CONTRIBUTION OF PRECLINICAL STUDIES TO EVALUATION OF OSTEOPOROSIS
Shared by: tym16535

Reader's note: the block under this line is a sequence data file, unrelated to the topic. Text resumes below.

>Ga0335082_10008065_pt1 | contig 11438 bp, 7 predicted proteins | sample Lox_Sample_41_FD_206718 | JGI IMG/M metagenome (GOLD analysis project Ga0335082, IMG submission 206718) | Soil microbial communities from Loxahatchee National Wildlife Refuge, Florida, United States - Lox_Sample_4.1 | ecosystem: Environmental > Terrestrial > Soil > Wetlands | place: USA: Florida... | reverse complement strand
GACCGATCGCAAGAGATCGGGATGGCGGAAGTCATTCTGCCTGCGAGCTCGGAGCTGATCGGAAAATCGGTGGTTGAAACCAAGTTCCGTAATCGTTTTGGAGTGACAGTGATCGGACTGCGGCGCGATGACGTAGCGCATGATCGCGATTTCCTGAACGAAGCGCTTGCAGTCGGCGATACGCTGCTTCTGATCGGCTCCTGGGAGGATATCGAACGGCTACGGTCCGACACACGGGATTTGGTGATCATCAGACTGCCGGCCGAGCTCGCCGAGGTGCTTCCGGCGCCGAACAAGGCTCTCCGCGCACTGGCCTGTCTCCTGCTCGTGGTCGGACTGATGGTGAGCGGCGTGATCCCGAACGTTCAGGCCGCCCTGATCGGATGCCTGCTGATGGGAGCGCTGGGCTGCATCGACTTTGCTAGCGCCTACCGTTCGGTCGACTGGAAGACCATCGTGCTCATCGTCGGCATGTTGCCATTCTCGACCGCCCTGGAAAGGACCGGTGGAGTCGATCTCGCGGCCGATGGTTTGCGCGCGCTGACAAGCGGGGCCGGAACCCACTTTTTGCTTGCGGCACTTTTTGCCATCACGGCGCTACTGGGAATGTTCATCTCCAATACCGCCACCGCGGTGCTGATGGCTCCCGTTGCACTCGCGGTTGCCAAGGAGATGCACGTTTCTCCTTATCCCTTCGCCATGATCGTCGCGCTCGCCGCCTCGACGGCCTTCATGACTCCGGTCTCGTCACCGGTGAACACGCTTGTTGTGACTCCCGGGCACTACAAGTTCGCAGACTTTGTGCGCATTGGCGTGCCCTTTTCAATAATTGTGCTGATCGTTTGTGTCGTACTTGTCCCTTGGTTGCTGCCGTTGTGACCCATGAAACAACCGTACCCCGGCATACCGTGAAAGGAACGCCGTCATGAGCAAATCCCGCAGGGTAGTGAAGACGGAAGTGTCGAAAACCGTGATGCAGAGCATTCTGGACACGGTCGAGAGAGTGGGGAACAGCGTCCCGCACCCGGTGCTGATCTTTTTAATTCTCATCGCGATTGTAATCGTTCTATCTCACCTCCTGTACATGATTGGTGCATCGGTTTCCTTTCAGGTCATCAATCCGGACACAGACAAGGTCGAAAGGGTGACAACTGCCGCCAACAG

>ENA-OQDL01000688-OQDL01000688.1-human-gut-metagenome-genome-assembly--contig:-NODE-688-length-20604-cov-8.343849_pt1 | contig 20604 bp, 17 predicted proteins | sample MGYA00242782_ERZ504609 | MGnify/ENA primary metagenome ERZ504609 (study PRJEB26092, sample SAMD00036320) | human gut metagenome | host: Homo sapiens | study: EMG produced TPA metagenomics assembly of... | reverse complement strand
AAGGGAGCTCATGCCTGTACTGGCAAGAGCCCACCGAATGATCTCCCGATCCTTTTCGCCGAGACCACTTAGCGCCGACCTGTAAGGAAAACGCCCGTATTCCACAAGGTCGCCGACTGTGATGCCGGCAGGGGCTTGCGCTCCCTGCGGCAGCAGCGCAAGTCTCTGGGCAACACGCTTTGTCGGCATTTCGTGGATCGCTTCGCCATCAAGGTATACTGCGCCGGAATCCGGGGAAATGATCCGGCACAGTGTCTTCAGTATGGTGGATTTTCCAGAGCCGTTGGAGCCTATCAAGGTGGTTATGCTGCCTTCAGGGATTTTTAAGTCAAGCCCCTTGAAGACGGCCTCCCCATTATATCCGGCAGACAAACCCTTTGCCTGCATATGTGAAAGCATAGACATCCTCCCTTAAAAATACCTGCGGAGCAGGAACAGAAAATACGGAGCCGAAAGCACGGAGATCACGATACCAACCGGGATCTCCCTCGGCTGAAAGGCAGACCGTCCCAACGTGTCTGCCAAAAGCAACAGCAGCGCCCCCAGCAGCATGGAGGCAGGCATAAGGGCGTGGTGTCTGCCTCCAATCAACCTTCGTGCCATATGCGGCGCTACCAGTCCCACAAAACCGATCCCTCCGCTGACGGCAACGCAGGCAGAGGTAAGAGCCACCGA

CONTRIBUTION OF PRECLINICAL STUDIES TO EVALUATION OF OSTEOPOROSIS THERAPY Gideon A Rodan MD PhD Merck Research Laboratories Bone Biology and Osteoporosis Research PRECLINICAL INFORMATION Hypothesis: Preclinical studies can reduce the burden of proof required of clinical trials, by providing information on • Safety (general and bone) • Efficacy • Mechanism (pharmacological activity and adverse events) Historical Perspective and Current Osteoporosis Guidelines • Pre 1994: Increased BMD in 2 year PBO- controlled trials plus preclinical evidence for bone safety/quality • Reasons for change: – No fracture reduction during third year with etidronate treatment, hence three year studies – No fracture reduction during fluoride treatment, in spite of increased BMD, hence fracture endpoint ETIDRONATE PRECLINICAL STUDIES • Spontaneous fractures in dogs (Flora et al) • Impaired fracture healing in dogs (Nunnemaker et al) • Narrow efficacy/safety window (MRL study) Schenk Assay Epiphysis Growth Cartilage Metaphysis Diaphysis Microradiograph Control Bisphosphonate Schenk Assay Control Epiphysis Growth Cartilage Metaphysis 1° Spongiosa Metaphysis 2 ° Spongiosa Diaphysis Osteoid Mineralized Bone Schenk Assay Alendronate Epiphysis Growth Cartilage Metaphysis 1° Spongiosa Metaphysis 2 ° Spongiosa Diaphysis Osteoid Mineralized Bone Schenk Assay Etidronate Epiphysis Growth Cartilage Metaphysis 1° Spongiosa Metaphysis 2 ° Spongiosa Diaphysis Osteoid Mineralized Bone Dose Response for Inhibition of Resorption and of Mineralization by Alendronate in Schenk Assay 25 20 Cn- Bone Volume ( Cn- BV/TV) 20 Osteoid Volume 15 (OV/BV) Cn-BV/TV (%) 15 OV/BV (%) OV/BV (%) Efficacy 10 Safety Safety 10 5 5 0 0 0 0.001 0.01 0.1 1 10 100 1 Dose mg P/kg/day S.C. Dose Response for Inhibition of Resorption and Mineralization by Etidronate in Schenk Assay 35 60 Bone Volume ( Cn- 30 50 BV/TV) 25 Osteoid Volume 40 Cn-BV/TV (%) (OV/BV) OV/TV (%) OV/TV (%) 20 Efficacy Safety Safety 30 15 20 10 10 5 0 0 0 0.01 0.1 1 10 100 Dose mg P/kg/day S.C. FLUORIDE PRECLINICAL STUDIES • Bone strength increase is not commensurate with bone mass increases (Mosekilde et al. CTI 1987, 40:318-322) • Abnormal mineralization by x-ray scattering (Fratzl et al JBMR 1994, 9:1541- 1549) • MRL study (Lafage et al, JCI 1995, 95:2127-2133) Correlation of Vertebral Bone Mass and Bone Strength In Alendronate Treated Animals Non-OVX Non-OVX OVX+VEH OVX+VEH OVX+ALN 0.05 mg/kg IV OVX+ALN 1.8 mg/kg SC 30 OVX+ALN 0.25 mg/kg IV 350 OVX+ALN 18 mg/kg SC 27.5 300 25 Ultimate Strength (MPa) 22.5 Ultimate Load (N) 250 20 17.5 200 15 150 12.5 10 r=0.9 100 7.5 p(x2)=0.0034 5 50 0.9 0.95 1.0 1.05 1.1 1.15 1.2 1.25 1.3 1.35 30 35 40 45 50 55 60 65 70 Bone Mineral Density L2-L4 (g/cm2) Ash Weight (mg) JCI, 92, 2577 (1993) Baboons 2 Years CTI, 53, 283(1993) Rats 1 Year Similar Findings in Normal Minipigs (1 Yr), Rats ( 2 Yrs), and Dogs (3 Yrs) Oral Dosing. Comparison of Alendronate and NaF Effects on Bone Strength vs. Bone Mass Alendronate Sodium Fluoride 1600 1600 1400 1400 Failure Load (N) 1200 1200 1000 1000 800 800 600 600 400 400 200 200 20 25 30 35 40 45 50 20 25 30 35 40 45 50 Bone Volume/Tissue Volume % Bone Volume/Tissue Volume % JCI, 95, 2127 (1995) Bone Strength decreases with increased NaF content L4 Core Ultimate Strength (MPa) 1150 1050 950 850 750 1.6 1.8 2.0 2.2 Bone Fluoride Content (mg/g bone ash) JCI, 95, 2127, (1995) N.B. In clinical trials NaF increased BMD w/o reducing fractures PRECLINICAL MODELS FOR BONE SAFETY CONCLUSIONS • Bone measurements (histology and strength) in animal models at multiples (5x?) of the therapeutic dose detected deleterious effects of etidronate and fluoride, and could be sensitive enough to evaluate the bone safety of prospective OP therapies. Recommendation • Use bones from long term toxicology studies to evaluate bone safety (histology and strength). PRECLINICAL MODELS FOR EFFICACY • Estrogen-deficiency bone loss (cancellous>cortical) occurs in most mammals including humans, rodents, primates and other species (in sheep, dogs, rabbits, apparently seasonal). • Agents that increase BMD and bone strength in preclinical models reduced fracture risk in humans: bisphosphonates, estrogens, SERMs, PTH. However, quantitative relationships would have to be determined in clinical trials. Recommended Principles for Preclinical Efficacy Studies • Use adult animals - to eliminate confounding effect of growth. • Use any species documented to lose an easily quantifiable amount of bone following oophorectomy, cancellous or cortical. • Use several parameters and accepted methodology (DXA, histomorphometry, QCT, mechanical testing, biochemical markers), look for internal consistency. • Use multiple doses (2-3). Recommended Principles for Preclinical Efficacy Studies (Cont.) • For prevention registration document the prevention of bone loss. • For treatment registration document the restoration of lost bone (treatment of osteopenia). • Follow bone retention after cessation of therapy. Mechanism Studies Provide important insights for defining the necessary safety and efficacy studies. Safety: • For agents binding to the mineral, effects on mineralization and mineral structure (BPs, F). • For bone forming agents, woven vs. lamellar bone, tumors, ectopic ossification… Efficacy: • At the tissue level all resorption inhibitors act similarly (suppression of bone turnover). • No known mechanistic difference between cancellous and cortical bone resorption. INHIBITORS OF RESORPTION vs. FORMATION STIMULATORS • Inhibitors of bone resorption retain existing normal bone and bone structure and can produce a positive bone balance. Unless they alter bone/mineral structure (e.g. etidronate) they should be totally safe for bone. • Formation stimulators engender production of new bone (e.g. fluoride), which could be “woven” , normal structure should be confirmed by histology. SUMMARY AND CONCLUSIONS • Preclinical studies – Can validate the “bone safety” of osteoporosis therapeutic agents and potentially predict if increases in bone mass will be associated with increases in bone strength. – Can test the efficacy of prospective therapeutic agents in animal models of estrogen-deficiency bone loss, and potentially other types of bone loss. – Could, accordingly, help the design of clinical trials. SUMMARY AND CONCLUSIONS Topics in current preclinical guidelines which can be revisited: • Multiple species (cortical remodeling) for efficacy studies. • Duration of efficacy studies vs. use of long- term toxicology animals for bone safety. • Different criteria for different resorption inhibitors.